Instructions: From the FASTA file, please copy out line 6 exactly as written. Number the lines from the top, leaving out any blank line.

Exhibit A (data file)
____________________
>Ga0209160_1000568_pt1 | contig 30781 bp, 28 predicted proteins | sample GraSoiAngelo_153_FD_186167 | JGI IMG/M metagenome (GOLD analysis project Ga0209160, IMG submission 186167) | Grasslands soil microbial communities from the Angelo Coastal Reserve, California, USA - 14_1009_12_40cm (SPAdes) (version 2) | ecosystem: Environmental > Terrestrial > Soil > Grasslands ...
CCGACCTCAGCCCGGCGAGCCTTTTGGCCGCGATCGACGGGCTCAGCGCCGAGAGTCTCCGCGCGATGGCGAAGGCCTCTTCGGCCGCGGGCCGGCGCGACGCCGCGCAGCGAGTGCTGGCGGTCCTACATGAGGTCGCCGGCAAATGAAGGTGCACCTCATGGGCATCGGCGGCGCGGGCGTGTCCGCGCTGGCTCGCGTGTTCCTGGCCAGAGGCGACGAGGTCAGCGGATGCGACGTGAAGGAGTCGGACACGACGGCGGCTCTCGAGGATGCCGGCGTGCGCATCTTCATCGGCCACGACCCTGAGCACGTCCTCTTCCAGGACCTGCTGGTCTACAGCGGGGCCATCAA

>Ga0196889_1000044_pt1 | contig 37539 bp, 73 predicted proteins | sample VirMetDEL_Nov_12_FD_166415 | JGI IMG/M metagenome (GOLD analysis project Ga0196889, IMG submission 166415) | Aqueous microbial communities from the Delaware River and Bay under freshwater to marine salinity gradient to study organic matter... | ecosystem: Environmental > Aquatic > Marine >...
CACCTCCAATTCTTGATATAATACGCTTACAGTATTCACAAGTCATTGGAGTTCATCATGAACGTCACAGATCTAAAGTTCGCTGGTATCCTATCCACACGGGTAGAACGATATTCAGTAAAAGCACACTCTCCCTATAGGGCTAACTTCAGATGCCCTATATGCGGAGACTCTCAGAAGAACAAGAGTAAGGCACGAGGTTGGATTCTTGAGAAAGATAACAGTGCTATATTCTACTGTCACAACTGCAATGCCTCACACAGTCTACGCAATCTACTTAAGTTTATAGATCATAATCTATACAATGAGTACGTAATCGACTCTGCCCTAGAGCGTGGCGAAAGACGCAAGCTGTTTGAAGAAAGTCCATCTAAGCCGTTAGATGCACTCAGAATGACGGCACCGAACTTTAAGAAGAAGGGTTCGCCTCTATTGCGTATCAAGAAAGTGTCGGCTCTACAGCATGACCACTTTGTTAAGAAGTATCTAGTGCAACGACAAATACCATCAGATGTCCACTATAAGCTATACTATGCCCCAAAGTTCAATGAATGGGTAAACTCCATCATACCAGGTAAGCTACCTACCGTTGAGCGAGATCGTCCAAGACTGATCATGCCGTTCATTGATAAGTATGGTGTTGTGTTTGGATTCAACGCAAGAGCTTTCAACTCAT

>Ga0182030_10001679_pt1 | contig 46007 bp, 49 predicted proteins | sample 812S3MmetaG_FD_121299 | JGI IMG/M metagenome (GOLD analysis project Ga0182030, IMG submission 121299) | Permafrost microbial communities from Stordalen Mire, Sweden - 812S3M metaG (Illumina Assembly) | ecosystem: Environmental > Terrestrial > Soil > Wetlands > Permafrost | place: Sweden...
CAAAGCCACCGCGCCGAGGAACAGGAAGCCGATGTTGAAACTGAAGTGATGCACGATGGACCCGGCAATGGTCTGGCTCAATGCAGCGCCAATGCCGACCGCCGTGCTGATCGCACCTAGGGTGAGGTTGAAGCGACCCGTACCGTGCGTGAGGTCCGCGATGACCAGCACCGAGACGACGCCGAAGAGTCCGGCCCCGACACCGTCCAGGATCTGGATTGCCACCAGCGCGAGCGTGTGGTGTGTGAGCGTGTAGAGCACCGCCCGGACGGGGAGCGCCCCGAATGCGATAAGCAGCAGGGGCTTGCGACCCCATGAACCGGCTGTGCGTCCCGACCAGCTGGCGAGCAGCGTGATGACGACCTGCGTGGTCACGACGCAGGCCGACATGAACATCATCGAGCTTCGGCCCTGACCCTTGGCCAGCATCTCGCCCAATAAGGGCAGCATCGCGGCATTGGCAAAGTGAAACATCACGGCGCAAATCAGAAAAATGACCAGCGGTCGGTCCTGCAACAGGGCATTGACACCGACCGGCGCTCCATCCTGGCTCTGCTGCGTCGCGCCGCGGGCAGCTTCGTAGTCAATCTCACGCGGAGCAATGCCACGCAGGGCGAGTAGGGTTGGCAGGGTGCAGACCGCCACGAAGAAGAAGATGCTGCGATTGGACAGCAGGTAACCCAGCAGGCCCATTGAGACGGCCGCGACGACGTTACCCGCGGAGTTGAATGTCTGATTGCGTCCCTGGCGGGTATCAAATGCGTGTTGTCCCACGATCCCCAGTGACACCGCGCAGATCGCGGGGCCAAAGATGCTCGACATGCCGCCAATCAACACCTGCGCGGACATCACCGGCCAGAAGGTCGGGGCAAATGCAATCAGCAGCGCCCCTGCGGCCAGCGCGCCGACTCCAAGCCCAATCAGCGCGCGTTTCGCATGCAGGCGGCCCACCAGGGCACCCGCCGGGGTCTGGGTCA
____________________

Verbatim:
CAAAGCCACCGCGCCGAGGAACAGGAAGCCGATGTTGAAACTGAAGTGATGCACGATGGACCCGGCAATGGTCTGGCTCAATGCAGCGCCAATGCCGACCGCCGTGCTGATCGCACCTAGGGTGAGGTTGAAGCGACCCGTACCGTGCGTGAGGTCCGCGATGACCAGCACCGAGACGACGCCGAAGAGTCCGGCCCCGACACCGTCCAGGATCTGGATTGCCACCAGCGCGAGCGTGTGGTGTGTGAGCGTGTAGAGCACCGCCCGGACGGGGAGCGCCCCGAATGCGATAAGCAGCAGGGGCTTGCGACCCCATGAACCGGCTGTGCGTCCCGACCAGCTGGCGAGCAGCGTGATGACGACCTGCGTGGTCACGACGCAGGCCGACATGAACATCATCGAGCTTCGGCCCTGACCCTTGGCCAGCATCTCGCCCAATAAGGGCAGCATCGCGGCATTGGCAAAGTGAAACATCACGGCGCAAATCAGAAAAATGACCAGCGGTCGGTCCTGCAACAGGGCATTGACACCGACCGGCGCTCCATCCTGGCTCTGCTGCGTCGCGCCGCGGGCAGCTTCGTAGTCAATCTCACGCGGAGCAATGCCACGCAGGGCGAGTAGGGTTGGCAGGGTGCAGACCGCCACGAAGAAGAAGATGCTGCGATTGGACAGCAGGTAACCCAGCAGGCCCATTGAGACGGCCGCGACGACGTTACCCGCGGAGTTGAATGTCTGATTGCGTCCCTGGCGGGTATCAAATGCGTGTTGTCCCACGATCCCCAGTGACACCGCGCAGATCGCGGGGCCAAAGATGCTCGACATGCCGCCAATCAACACCTGCGCGGACATCACCGGCCAGAAGGTCGGGGCAAATGCAATCAGCAGCGCCCCTGCGGCCAGCGCGCCGACTCCAAGCCCAATCAGCGCGCGTTTCGCATGCAGGCGGCCCACCAGGGCACCCGCCGGGGTCTGGGTCA